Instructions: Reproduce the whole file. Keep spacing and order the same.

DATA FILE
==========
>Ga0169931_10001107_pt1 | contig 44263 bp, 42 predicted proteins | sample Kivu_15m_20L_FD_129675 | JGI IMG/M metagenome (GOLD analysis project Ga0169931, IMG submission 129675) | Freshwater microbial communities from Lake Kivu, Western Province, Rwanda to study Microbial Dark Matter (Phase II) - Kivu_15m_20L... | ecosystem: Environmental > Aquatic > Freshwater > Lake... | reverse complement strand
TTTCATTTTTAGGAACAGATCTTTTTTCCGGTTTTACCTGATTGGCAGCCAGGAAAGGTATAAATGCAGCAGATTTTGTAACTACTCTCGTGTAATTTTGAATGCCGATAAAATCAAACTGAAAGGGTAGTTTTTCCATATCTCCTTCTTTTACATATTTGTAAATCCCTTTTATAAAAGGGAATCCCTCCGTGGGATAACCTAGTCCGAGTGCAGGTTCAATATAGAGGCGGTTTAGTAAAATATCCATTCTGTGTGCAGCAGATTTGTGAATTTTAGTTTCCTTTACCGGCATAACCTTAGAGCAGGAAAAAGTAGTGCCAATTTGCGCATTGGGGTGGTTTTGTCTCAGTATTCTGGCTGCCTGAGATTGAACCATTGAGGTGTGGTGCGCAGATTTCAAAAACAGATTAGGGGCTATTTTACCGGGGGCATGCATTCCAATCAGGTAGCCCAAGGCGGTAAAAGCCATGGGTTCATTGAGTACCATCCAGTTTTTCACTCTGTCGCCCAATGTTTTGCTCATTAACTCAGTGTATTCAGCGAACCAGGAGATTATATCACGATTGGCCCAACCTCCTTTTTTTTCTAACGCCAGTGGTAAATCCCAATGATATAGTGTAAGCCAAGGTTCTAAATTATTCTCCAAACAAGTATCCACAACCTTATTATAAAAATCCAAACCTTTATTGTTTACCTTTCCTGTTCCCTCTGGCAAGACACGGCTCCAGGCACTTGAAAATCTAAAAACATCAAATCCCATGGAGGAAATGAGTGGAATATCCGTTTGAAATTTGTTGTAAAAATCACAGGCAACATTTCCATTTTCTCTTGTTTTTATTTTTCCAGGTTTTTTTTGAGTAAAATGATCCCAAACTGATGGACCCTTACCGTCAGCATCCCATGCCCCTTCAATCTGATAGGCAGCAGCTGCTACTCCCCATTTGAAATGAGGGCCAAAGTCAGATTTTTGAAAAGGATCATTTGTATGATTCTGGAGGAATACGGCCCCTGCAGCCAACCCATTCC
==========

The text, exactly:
>Ga0169931_10001107_pt1 | contig 44263 bp, 42 predicted proteins | sample Kivu_15m_20L_FD_129675 | JGI IMG/M metagenome (GOLD analysis project Ga0169931, IMG submission 129675) | Freshwater microbial communities from Lake Kivu, Western Province, Rwanda to study Microbial Dark Matter (Phase II) - Kivu_15m_20L... | ecosystem: Environmental > Aquatic > Freshwater > Lake... | reverse complement strand
TTTCATTTTTAGGAACAGATCTTTTTTCCGGTTTTACCTGATTGGCAGCCAGGAAAGGTATAAATGCAGCAGATTTTGTAACTACTCTCGTGTAATTTTGAATGCCGATAAAATCAAACTGAAAGGGTAGTTTTTCCATATCTCCTTCTTTTACATATTTGTAAATCCCTTTTATAAAAGGGAATCCCTCCGTGGGATAACCTAGTCCGAGTGCAGGTTCAATATAGAGGCGGTTTAGTAAAATATCCATTCTGTGTGCAGCAGATTTGTGAATTTTAGTTTCCTTTACCGGCATAACCTTAGAGCAGGAAAAAGTAGTGCCAATTTGCGCATTGGGGTGGTTTTGTCTCAGTATTCTGGCTGCCTGAGATTGAACCATTGAGGTGTGGTGCGCAGATTTCAAAAACAGATTAGGGGCTATTTTACCGGGGGCATGCATTCCAATCAGGTAGCCCAAGGCGGTAAAAGCCATGGGTTCATTGAGTACCATCCAGTTTTTCACTCTGTCGCCCAATGTTTTGCTCATTAACTCAGTGTATTCAGCGAACCAGGAGATTATATCACGATTGGCCCAACCTCCTTTTTTTTCTAACGCCAGTGGTAAATCCCAATGATATAGTGTAAGCCAAGGTTCTAAATTATTCTCCAAACAAGTATCCACAACCTTATTATAAAAATCCAAACCTTTATTGTTTACCTTTCCTGTTCCCTCTGGCAAGACACGGCTCCAGGCACTTGAAAATCTAAAAACATCAAATCCCATGGAGGAAATGAGTGGAATATCCGTTTGAAATTTGTTGTAAAAATCACAGGCAACATTTCCATTTTCTCTTGTTTTTATTTTTCCAGGTTTTTTTTGAGTAAAATGATCCCAAACTGATGGACCCTTACCGTCAGCATCCCATGCCCCTTCAATCTGATAGGCAGCAGCTGCTACTCCCCATTTGAAATGAGGGCCAAAGTCAGATTTTTGAAAAGGATCATTTGTATGATTCTGGAGGAATACGGCCCCTGCAGCCAACCCATTCC